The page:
Last month, we ran a feature on Ken McCray's ongoing fight against Stage IV colon cancer, as well as the benefit concert that was being planned to help pay off some of his bills. The months of planning and effort from McCray's friends and family seem to have paid off. Last weekend, the St. Louis music community rallied to Mile 277 to show their support for the Superjam and Tilts drummer.
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McCray estimates that there were almost 1,000 people coming and going throughout the day, including old friends and complete strangers. KSHE's Sweet Meat showed up for the gig, as did some of St. Louis's best cover bands including Joe Dirt, Trixie Delight, Kung Fu Panda and of course Superjam. There were surprise guests too -- some of which even caught McCray off guard.
"My friend made arrangements for the General Lee to show up," McCray says. "I got to take pictures and hang out with General Lee, and then just about fifteen minutes after that I went inside and Trixie Delight was playing the theme of the Dukes of Hazard show. They had no idea that the General Lee was right in front as they were doing it. It was just pretty apparent to people that I love the Dukes of Hazard."
"It was truly amazing," McCray adds. "The only thing I can put into words is I wish that everybody could experience that kind of day at least once in their life. I honestly can't even put into words how amazing it was. All those people who were there for me -- for one day I got to be the center of attention, the rock star, the real rock star of the day."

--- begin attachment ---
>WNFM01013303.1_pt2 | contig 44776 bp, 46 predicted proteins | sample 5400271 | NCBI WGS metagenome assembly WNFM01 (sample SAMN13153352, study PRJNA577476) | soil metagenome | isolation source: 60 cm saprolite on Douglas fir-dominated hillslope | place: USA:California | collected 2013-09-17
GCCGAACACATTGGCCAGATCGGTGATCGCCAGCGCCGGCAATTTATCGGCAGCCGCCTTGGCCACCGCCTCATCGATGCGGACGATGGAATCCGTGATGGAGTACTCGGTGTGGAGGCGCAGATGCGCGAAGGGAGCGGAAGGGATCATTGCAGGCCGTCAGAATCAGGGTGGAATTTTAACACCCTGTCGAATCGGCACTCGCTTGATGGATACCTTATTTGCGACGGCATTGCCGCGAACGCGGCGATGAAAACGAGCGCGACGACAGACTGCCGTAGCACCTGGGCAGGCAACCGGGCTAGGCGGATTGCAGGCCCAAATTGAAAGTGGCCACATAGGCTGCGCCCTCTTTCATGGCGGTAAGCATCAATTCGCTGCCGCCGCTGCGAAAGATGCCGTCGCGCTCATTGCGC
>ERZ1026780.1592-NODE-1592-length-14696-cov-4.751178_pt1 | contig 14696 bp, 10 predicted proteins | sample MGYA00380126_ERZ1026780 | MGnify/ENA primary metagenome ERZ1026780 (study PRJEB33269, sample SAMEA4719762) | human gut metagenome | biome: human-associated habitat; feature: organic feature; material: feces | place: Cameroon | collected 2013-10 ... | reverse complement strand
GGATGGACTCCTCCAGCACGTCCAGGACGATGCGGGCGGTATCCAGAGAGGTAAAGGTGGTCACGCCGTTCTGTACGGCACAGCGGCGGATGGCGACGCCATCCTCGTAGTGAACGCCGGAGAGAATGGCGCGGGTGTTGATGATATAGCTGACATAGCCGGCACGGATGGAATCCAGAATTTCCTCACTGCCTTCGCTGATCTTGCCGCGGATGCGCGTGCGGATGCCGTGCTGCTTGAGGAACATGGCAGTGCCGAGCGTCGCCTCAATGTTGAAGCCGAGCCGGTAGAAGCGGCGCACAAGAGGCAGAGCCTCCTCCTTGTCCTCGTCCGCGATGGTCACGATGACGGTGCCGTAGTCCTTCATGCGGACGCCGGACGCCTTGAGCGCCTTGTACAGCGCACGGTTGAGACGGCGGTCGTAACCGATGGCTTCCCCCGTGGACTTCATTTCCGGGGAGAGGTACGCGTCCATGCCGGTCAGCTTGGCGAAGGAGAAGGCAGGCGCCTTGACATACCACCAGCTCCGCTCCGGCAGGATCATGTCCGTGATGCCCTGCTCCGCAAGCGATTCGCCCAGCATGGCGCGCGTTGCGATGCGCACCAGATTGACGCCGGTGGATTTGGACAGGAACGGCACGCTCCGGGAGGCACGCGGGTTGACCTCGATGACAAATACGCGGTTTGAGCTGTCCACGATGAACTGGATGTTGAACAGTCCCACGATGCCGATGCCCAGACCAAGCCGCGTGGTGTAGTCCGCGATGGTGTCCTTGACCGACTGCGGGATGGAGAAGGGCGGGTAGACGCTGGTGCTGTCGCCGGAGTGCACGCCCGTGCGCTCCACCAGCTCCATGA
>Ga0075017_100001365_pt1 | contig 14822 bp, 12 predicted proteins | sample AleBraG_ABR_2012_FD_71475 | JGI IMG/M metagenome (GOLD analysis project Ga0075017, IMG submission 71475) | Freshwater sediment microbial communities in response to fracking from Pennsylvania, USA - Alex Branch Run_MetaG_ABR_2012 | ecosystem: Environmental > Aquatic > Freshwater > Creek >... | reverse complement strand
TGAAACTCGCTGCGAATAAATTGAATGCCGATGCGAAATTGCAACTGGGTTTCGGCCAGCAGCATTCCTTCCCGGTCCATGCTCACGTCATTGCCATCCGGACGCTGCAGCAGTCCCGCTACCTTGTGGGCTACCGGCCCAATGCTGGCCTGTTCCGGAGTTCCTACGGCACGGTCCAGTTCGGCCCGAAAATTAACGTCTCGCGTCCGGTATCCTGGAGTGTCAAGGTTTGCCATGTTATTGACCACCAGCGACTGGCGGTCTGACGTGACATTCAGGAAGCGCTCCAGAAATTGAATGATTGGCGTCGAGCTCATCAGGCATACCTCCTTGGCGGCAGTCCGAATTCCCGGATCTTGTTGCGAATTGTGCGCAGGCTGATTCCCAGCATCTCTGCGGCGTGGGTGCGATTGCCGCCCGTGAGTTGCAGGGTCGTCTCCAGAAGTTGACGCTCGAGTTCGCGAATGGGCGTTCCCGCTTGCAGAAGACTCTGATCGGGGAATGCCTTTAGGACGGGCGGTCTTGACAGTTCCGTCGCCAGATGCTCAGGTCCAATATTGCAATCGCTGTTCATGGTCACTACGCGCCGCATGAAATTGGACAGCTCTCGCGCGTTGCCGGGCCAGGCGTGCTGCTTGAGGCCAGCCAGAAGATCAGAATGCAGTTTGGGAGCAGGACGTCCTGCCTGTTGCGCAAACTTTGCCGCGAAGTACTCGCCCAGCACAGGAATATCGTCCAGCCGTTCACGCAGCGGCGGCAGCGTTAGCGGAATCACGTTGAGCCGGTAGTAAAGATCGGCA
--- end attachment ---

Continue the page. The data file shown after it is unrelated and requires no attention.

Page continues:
The benefit truly brought out the best of the St. Louis music community, but unfortunately, it also brought out the worst. At some point in the afternoon, two donated watches that were set to be auctioned off, as well as a pair of Golf Galaxy gift certificates went missing, and are believed to have been stolen. Although Mile 277 has security camera footage of the event, there were no cameras fixed on these particular items, and the venue owner, Mike Rostek, says the chances of recovering them are slim.
One of the venue employees called the police as soon as the items went missing. Not only did an officer arrive within minutes, but Rostek says the officer ended up sticking around for the rest of the show.
"He must have already been there -- I think he was there for the benefit as well," Rostek says. "He stuck around the rest of the day; he was there for about three hours."
Neither Rostek nor McCray are letting this theft spoil their memories of an otherwise perfect day. In fact, Rostek is already making plans to host more benefits at Mile 277, and at his other venue in Ballpark Village.
"Everything else went fantastic," Rostek says. "I would hate to say it couldn't have gone any better, because you can always make an improvement on a show like this, but the morale, the atmosphere, the money we raised -- everything was perfect. The functionality inside the bar was great. Everybody there was there for the right reasons."
While McCray is incredibly appreciative for all of the donations, he feels even more thankful for all of the love and support that he received from his friends, family and fans throughout the day -- and no thief can ever steal that.
"'Thank you' just never seems like enough, you know?" McCray says. "Aside from hopefully maybe being able to return the favor some day, you know, that's the only thing I can do. Hopefully someday I'll be able to return the favor, because it's been a pretty amazing experience. All those people who were there, it was all for me.
"I almost kind of feel like, with my condition, having cancer, we all kind of know how that ends," he continues. "I'm just happy that I got this kind of celebration, where I actually got to enjoy it instead of some kind of memorial or tribute afterwards. That was the coolest thing for me. Having that day."